The meeting was one of several public forums the board is holding about a proposal to close Marshall and Broad Ripple High School and convert two other high schools to middle schools. The district voted last summer to convert Marshall, which had served grades 7-12, to a dedicated middle school this year. If the board approves the plan to close the school, the students will relocate to the Arlington campus.

The board will hold forums at 5:30 p.m. August 29 at Arlington High School and August 31 at Northwest High School.

One other commenter, Nathan Harris, arrived after the public forum ended but spoke during the regular board meeting. Harris, who graduated from Arsenal Technical High School, also spoke Tuesday at the meeting at Broad Ripple High School. That meeting drew close to 200 people and lasted about an hour and half, in stark contrast with the forum at Marshall.

Sullivan speculated that the meeting may have been smaller because the campus is already scheduled to convert to a middle school.

“It makes me sad,” she said. “I would like to think that all of our schools have been special places for someone.”

School closings

After years of academic woes, John Marshall will probably close next year. Here’s why.

PHOTO: Hafsa Razi
IPS leaders are considering a plan to close three high schools.

The past several years have been tough for families at John Marshall: Amid dismal test scores and declining graduation rates, it fended off stake takeover, was converted to a middle school and was nearly restarted with an outside manager.

Now, the school is likely to close.

The school, which is on the far eastside of Indianapolis Public Schools, would close under a plan released by Indianapolis Public Schools Superintendent Lewis Ferebee last month. The students at Marshall would be transferred to Arlington, which the administration wants to convert to a middle school. The IPS board is expected to vote in September.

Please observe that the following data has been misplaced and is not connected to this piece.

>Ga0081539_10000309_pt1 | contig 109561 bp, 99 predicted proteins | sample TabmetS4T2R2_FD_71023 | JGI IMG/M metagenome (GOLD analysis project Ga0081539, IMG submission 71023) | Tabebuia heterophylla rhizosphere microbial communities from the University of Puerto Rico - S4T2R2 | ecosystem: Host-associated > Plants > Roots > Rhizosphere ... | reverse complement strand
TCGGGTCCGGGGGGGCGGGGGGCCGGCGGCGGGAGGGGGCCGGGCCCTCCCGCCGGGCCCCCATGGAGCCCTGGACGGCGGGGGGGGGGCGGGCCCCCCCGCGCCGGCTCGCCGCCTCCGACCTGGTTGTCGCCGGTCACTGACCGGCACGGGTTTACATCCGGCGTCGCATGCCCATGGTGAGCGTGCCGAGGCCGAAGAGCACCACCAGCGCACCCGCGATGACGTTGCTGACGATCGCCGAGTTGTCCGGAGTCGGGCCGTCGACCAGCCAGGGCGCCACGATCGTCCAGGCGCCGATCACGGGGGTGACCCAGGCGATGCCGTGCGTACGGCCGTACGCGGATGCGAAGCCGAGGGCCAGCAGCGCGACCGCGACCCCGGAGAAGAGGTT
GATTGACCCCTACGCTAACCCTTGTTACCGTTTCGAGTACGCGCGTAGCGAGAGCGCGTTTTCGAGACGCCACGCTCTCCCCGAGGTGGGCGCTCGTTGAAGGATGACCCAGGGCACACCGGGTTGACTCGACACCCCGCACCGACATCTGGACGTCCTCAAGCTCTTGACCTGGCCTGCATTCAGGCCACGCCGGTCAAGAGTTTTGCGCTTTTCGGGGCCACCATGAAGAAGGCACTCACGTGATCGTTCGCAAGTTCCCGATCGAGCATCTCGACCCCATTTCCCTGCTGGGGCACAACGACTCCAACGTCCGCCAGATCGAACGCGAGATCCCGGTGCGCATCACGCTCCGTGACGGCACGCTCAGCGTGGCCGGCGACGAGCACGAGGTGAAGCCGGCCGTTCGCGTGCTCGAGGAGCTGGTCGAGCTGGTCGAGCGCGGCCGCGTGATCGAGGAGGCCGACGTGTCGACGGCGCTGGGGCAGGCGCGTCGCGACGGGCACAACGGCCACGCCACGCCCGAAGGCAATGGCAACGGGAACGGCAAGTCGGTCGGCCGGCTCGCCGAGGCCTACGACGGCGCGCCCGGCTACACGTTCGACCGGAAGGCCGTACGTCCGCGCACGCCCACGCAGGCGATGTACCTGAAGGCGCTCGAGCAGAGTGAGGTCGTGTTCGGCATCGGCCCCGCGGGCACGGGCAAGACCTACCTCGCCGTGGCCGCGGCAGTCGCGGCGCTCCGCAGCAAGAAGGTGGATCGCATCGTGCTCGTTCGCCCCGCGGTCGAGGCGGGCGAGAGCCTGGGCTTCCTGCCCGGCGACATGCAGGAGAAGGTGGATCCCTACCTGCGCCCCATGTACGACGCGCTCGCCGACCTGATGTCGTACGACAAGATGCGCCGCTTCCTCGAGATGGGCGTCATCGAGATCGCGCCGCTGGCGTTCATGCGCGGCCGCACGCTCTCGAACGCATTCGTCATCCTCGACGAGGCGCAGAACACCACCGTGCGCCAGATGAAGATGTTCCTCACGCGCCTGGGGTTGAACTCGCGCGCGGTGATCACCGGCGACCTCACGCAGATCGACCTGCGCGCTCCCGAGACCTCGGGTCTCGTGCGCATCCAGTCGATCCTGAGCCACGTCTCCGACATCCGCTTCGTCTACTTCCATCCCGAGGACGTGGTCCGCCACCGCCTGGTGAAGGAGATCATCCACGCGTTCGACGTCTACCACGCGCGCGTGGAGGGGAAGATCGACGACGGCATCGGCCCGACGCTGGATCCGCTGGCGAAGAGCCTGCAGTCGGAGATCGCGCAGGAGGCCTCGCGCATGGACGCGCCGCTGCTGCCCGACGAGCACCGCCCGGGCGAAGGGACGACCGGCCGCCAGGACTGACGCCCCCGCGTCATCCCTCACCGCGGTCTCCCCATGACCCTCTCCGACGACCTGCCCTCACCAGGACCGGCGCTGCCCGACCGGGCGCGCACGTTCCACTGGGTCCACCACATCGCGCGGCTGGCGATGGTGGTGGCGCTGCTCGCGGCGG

The board will have a meeting about the plan 5:30 p.m. Thursday at Marshall, which will begin with 90 minutes for public comment. The deadline to sign up online to speak is noon Thursday. It follows a meeting Tuesday at Broad Ripple High School, where dozens of people spoke out against closing the school.

Whether the Marshall community will be as outspoken remains to be seen, but it is clear that the board has many competing interests as it decides whether to close the school.

Here are some reasons to keep Marshall open:

  • The far eastside neighborhood around Marshall has its fair share of challenges. About 29 percent of residents live in poverty, and the median household income is $35,800. But the area has strong support from the Glick foundation, which has invested heavily at nearby School 103, the district’s first attempt to turnaround a failing school by partnering with a charter network to create an innovation school.
  • Closing Marshall could leave a gap in the neighborhood that would be hard to fill, and the district does not have a clear proposal for reusing or selling the 342,062 square foot campus. It can fit 1,650 students but just 498 middle and high schoolers were enrolled last year.
  • Marshall will convert to a middle school this fall as part of a district plan to eliminate schools that serve grades 7-12. By closing the school immediately after having restructured it as a middle school, IPS would add more instability, which research shows is bad for student outcomes.

Here are some reasons Marshall is facing closure:

  • The school has academic challenges. The 2017 graduation rate is expected to be 54.7 percent (the lowest in the district) and test scores are rock bottom. IPS leaders have struggled to come up with a plan for improving the school, despite pressure from the neighborhood.
  • Marshall is on the far eastside of the district, and it would be hard to get students from other neighborhoods to travel there for a magnet high school. The four high schools the administration recommended keeping are all near the center of the district, where officials say it will be easier to bus students from across IPS.
  • The Marshall campus is in worse shape than any other high school, according to the IPS school closing report. The district says the school needs nearly $45 million in repairs, and it needs significant asbestos remediation.